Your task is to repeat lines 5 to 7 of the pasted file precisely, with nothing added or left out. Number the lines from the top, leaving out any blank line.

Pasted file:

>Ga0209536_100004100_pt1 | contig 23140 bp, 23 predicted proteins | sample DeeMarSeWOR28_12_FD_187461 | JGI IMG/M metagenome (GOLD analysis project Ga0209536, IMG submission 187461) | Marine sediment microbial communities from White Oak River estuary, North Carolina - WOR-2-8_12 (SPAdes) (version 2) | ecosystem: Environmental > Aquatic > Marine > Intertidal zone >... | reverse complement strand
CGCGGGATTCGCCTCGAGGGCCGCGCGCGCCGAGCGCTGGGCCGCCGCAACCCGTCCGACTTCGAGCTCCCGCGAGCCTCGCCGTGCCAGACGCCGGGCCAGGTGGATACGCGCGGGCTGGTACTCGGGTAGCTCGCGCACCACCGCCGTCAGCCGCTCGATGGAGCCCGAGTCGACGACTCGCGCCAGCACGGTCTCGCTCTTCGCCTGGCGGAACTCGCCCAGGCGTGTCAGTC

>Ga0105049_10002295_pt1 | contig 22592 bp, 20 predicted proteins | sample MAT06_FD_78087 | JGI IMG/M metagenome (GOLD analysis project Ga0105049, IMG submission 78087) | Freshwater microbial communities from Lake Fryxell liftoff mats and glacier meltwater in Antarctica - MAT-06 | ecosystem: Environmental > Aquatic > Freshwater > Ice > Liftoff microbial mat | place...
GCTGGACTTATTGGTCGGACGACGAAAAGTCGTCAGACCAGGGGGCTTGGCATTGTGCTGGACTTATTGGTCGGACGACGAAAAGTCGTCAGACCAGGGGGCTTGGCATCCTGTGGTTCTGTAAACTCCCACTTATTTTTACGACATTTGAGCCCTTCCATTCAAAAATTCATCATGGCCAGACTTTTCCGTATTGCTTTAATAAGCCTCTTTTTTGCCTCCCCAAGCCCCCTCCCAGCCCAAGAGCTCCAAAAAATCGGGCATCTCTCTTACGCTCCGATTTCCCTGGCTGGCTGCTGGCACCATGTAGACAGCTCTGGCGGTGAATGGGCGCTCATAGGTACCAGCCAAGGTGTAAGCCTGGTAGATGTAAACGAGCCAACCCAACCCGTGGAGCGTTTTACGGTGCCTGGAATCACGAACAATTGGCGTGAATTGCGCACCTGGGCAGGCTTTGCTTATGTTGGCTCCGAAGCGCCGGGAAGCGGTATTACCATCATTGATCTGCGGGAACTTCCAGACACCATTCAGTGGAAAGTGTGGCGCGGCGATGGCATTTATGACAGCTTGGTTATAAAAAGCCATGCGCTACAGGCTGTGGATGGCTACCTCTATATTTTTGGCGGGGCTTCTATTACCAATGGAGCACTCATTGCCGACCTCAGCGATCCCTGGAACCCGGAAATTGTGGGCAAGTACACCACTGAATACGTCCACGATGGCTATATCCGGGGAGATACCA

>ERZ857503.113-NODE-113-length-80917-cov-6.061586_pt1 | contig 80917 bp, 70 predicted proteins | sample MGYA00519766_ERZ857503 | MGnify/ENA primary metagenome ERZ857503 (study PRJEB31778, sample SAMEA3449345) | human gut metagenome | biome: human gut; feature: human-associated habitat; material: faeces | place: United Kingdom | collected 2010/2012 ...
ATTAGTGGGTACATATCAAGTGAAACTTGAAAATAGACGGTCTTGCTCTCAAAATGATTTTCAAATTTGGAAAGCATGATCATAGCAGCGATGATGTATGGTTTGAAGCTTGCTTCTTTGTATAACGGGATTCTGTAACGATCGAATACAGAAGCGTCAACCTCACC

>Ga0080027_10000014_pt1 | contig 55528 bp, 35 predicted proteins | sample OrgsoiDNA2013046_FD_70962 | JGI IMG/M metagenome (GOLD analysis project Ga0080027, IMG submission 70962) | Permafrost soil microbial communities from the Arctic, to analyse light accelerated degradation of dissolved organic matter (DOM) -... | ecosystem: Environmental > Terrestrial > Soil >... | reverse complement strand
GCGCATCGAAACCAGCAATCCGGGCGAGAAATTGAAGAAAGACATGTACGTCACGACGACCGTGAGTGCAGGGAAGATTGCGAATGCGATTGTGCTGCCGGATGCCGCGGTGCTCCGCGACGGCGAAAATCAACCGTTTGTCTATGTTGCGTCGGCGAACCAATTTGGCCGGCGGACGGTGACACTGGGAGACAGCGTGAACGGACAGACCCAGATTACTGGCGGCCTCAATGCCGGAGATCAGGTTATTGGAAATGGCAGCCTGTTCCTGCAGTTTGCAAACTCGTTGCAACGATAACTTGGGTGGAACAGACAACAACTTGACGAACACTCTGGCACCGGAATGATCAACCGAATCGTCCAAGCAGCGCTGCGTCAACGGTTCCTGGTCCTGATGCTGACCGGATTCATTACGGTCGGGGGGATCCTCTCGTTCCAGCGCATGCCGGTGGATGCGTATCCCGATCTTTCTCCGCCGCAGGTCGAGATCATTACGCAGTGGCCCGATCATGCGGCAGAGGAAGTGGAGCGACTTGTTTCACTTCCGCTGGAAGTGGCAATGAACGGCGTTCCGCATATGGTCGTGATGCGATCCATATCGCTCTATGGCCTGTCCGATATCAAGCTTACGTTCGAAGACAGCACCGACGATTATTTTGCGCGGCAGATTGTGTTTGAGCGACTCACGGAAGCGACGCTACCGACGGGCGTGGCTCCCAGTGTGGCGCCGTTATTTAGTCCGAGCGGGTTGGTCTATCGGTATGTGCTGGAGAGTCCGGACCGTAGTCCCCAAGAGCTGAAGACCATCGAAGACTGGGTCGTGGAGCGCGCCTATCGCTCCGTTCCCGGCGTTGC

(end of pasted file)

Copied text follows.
>ERZ857503.113-NODE-113-length-80917-cov-6.061586_pt1 | contig 80917 bp, 70 predicted proteins | sample MGYA00519766_ERZ857503 | MGnify/ENA primary metagenome ERZ857503 (study PRJEB31778, sample SAMEA3449345) | human gut metagenome | biome: human gut; feature: human-associated habitat; material: faeces | place: United Kingdom | collected 2010/2012 ...
ATTAGTGGGTACATATCAAGTGAAACTTGAAAATAGACGGTCTTGCTCTCAAAATGATTTTCAAATTTGGAAAGCATGATCATAGCAGCGATGATGTATGGTTTGAAGCTTGCTTCTTTGTATAACGGGATTCTGTAACGATCGAATACAGAAGCGTCAACCTCACC

>Ga0080027_10000014_pt1 | contig 55528 bp, 35 predicted proteins | sample OrgsoiDNA2013046_FD_70962 | JGI IMG/M metagenome (GOLD analysis project Ga0080027, IMG submission 70962) | Permafrost soil microbial communities from the Arctic, to analyse light accelerated degradation of dissolved organic matter (DOM) -... | ecosystem: Environmental > Terrestrial > Soil >... | reverse complement strand